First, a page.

There are many books out there that can help you with hairdos for your particular facial shape, and you may want to refer to some of them. What do you consider your best feature(s)? Play them up! If you’ve been wearing your hair long all your life and are tired of it, try a new look.

Many salons offer an imaging service that will show you how you look in different hair styles. But if you’ve been wearing that long hair all your life and love it, it’s your hair and your business!

Many famous women have worn the same ‘do all their lives, and it is their own personal signature. No one would think of coming up to Kathryn Hepburn and saying, "You know, Katie, you really ought to try a nice pixie cut."

Now—let’s stop right here and talk about how the media, the fashion industry, and advertising all have helped us create negative self-images. In this country, we are inundated with constant images of youthful, lithe models, with lovely taut skin and perfect features. (More power to those golden ones, and may they enjoy their looks as long as possible!) But it’s a fact that a very small percentage of our total population is drop-dead gorgeous. If the beauty image in this country is ever going to change, it’s up to us to initiate it.


Before the makeup, don’t forget the moisturizer and sunscreen—even in winter. No matter where you live, using a good sunscreen each day is essential. Many types of skin cancer (and wrinkles!) can easily be avoided by this inexpensive solution. Always wear some on your face and neck, and don’t forget your arms and hands. Remember, it’s never to late to start a good facial care routine.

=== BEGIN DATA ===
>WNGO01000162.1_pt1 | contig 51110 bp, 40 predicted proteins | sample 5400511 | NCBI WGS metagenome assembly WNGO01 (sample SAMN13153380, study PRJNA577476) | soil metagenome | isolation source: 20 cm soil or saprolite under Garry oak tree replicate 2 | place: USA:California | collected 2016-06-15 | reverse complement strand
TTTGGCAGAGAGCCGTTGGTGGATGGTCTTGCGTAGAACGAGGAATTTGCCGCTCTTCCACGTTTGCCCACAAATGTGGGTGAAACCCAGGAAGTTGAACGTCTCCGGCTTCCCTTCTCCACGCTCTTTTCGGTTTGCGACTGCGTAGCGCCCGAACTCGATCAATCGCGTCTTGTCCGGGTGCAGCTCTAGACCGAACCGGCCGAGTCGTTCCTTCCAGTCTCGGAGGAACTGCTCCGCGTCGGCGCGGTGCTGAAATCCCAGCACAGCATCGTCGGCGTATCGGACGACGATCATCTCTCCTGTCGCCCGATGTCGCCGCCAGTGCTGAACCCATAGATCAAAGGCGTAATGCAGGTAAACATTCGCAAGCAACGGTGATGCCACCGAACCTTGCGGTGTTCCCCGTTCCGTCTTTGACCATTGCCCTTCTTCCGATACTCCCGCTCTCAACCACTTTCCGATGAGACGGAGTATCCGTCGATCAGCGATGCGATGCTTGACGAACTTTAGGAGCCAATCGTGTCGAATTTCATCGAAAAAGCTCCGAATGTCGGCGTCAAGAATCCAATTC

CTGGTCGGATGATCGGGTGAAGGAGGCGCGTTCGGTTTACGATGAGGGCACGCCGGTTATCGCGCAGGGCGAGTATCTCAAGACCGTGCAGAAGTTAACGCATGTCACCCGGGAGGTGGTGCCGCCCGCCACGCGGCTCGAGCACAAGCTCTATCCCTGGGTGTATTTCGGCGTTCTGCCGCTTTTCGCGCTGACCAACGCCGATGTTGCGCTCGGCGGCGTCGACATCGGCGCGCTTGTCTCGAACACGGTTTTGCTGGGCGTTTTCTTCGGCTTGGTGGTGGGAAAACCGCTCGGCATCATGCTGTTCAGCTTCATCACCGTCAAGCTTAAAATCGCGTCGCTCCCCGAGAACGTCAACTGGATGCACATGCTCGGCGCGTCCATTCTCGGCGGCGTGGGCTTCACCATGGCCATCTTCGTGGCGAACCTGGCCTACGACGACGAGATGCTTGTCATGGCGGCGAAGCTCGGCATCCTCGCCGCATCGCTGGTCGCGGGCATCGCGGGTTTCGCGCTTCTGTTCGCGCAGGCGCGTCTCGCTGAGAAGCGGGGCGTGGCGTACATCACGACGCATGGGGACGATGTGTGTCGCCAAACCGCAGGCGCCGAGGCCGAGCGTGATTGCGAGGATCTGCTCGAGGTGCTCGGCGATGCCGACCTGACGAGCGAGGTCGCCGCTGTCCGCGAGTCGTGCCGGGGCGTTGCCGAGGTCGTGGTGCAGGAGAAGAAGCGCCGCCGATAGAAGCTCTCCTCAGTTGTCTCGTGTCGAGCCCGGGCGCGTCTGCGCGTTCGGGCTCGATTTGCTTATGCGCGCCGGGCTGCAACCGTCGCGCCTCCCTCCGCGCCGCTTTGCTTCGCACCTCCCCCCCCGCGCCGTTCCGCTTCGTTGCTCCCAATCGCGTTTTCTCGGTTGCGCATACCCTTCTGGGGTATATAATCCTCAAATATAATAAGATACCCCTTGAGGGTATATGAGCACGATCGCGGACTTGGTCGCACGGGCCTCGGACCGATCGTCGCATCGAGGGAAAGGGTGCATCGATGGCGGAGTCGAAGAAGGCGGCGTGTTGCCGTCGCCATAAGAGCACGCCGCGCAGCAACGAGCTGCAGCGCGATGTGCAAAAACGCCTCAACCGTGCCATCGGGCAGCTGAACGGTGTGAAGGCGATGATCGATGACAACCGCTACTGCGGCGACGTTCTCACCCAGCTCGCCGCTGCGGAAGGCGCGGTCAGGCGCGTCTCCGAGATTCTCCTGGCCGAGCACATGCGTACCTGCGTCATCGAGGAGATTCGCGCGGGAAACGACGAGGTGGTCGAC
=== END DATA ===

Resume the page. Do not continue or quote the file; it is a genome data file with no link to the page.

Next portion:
As part of the once a year maintenance, treat yourself to a makeup makeover. When I go for one, I try to always find a makeup consultant who is around my age. No offense to those consultants 30 and younger, but let’s face it: they generally don’t have the same kinds of issues that we do.

In general, it’s a good idea to go for matte finish products rather than shiny ones for blush and eye shadow. I don’t know what shape your eyelids are in, but there are enough folds in mine to make a shiny shadow look like crackle-glaze.

What colors do you generally wear? You can get makeup to compliment the tones you wear the most. If you’ve always worn lots of makeup, you might consider trying less. If you’ve always just used lipstick and a dab of powder on your nose, you might try using other things as well.

Try as many different looks as you like. Take a friend (an honest one!) with you. Often it’s easy to let the sales pitch overrule your pocketbook and your good sense.

Accessories - I am known to family and friends as the Jewelry Queen. I’ve often quoted that great line of Olympia Dukakis’s from Steel Magnolias: "The only difference between us and the animal kingdom is our ability to accessorize."

My own personal style requires lots of jewelry. I even wear earrings in the tub and to bed. I just can’t stand not to have some bauble on! My biggest weakness is pearls, and over the years I’ve collected pounds of them. And I wear them all (sometimes all at once)!